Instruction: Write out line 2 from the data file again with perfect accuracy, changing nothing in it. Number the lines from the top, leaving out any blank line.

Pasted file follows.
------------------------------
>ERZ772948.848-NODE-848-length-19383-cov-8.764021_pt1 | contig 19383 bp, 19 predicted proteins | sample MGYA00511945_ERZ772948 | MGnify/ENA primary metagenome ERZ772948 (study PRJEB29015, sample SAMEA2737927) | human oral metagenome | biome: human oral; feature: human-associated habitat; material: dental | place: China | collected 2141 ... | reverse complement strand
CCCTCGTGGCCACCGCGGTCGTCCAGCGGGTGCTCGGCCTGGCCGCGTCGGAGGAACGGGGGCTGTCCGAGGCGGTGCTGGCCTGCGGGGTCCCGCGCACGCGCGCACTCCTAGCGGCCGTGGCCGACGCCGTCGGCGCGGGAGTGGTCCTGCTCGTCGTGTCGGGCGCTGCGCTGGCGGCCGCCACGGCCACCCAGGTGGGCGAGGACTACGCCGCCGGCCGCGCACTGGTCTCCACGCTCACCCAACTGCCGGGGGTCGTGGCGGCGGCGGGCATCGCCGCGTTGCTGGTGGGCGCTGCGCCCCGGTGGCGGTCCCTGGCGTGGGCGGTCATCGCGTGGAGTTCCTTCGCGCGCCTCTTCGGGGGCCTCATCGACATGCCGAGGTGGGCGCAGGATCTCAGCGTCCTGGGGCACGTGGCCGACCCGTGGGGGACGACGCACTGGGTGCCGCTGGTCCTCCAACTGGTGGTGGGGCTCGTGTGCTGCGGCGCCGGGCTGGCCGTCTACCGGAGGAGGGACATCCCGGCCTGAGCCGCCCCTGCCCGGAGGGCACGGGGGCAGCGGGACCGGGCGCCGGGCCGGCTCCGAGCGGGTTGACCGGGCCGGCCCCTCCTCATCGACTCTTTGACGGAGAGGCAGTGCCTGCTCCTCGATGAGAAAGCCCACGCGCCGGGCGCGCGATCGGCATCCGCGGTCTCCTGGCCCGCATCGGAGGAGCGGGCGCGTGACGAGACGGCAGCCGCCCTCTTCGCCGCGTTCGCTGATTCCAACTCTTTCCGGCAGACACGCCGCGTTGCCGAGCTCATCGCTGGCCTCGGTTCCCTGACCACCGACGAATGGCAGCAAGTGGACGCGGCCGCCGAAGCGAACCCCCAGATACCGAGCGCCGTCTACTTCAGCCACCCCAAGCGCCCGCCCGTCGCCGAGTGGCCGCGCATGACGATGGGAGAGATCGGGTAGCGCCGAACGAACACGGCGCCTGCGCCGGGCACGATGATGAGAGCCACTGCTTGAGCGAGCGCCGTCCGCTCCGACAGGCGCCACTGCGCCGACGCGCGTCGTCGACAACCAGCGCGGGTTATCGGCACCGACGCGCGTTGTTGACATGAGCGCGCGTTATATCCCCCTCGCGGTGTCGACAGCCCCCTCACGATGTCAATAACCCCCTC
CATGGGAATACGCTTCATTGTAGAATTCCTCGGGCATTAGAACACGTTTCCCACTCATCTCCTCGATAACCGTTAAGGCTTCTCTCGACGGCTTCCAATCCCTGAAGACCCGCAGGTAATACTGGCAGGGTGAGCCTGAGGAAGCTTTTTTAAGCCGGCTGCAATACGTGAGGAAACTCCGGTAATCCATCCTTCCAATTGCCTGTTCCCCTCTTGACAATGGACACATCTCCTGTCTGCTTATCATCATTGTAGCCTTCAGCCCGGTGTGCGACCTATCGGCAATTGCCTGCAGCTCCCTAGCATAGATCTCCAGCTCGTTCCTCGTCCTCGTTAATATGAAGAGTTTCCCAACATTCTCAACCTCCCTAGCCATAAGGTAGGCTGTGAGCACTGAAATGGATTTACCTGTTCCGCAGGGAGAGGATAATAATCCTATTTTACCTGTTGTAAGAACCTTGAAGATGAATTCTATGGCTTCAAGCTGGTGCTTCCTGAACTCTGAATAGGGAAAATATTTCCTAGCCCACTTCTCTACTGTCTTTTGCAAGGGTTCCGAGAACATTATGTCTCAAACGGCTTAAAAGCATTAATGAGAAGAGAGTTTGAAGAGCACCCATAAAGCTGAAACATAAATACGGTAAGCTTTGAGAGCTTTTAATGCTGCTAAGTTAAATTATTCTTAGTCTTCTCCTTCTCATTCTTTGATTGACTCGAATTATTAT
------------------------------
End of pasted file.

CCCTCGTGGCCACCGCGGTCGTCCAGCGGGTGCTCGGCCTGGCCGCGTCGGAGGAACGGGGGCTGTCCGAGGCGGTGCTGGCCTGCGGGGTCCCGCGCACGCGCGCACTCCTAGCGGCCGTGGCCGACGCCGTCGGCGCGGGAGTGGTCCTGCTCGTCGTGTCGGGCGCTGCGCTGGCGGCCGCCACGGCCACCCAGGTGGGCGAGGACTACGCCGCCGGCCGCGCACTGGTCTCCACGCTCACCCAACTGCCGGGGGTCGTGGCGGCGGCGGGCATCGCCGCGTTGCTGGTGGGCGCTGCGCCCCGGTGGCGGTCCCTGGCGTGGGCGGTCATCGCGTGGAGTTCCTTCGCGCGCCTCTTCGGGGGCCTCATCGACATGCCGAGGTGGGCGCAGGATCTCAGCGTCCTGGGGCACGTGGCCGACCCGTGGGGGACGACGCACTGGGTGCCGCTGGTCCTCCAACTGGTGGTGGGGCTCGTGTGCTGCGGCGCCGGGCTGGCCGTCTACCGGAGGAGGGACATCCCGGCCTGAGCCGCCCCTGCCCGGAGGGCACGGGGGCAGCGGGACCGGGCGCCGGGCCGGCTCCGAGCGGGTTGACCGGGCCGGCCCCTCCTCATCGACTCTTTGACGGAGAGGCAGTGCCTGCTCCTCGATGAGAAAGCCCACGCGCCGGGCGCGCGATCGGCATCCGCGGTCTCCTGGCCCGCATCGGAGGAGCGGGCGCGTGACGAGACGGCAGCCGCCCTCTTCGCCGCGTTCGCTGATTCCAACTCTTTCCGGCAGACACGCCGCGTTGCCGAGCTCATCGCTGGCCTCGGTTCCCTGACCACCGACGAATGGCAGCAAGTGGACGCGGCCGCCGAAGCGAACCCCCAGATACCGAGCGCCGTCTACTTCAGCCACCCCAAGCGCCCGCCCGTCGCCGAGTGGCCGCGCATGACGATGGGAGAGATCGGGTAGCGCCGAACGAACACGGCGCCTGCGCCGGGCACGATGATGAGAGCCACTGCTTGAGCGAGCGCCGTCCGCTCCGACAGGCGCCACTGCGCCGACGCGCGTCGTCGACAACCAGCGCGGGTTATCGGCACCGACGCGCGTTGTTGACATGAGCGCGCGTTATATCCCCCTCGCGGTGTCGACAGCCCCCTCACGATGTCAATAACCCCCTC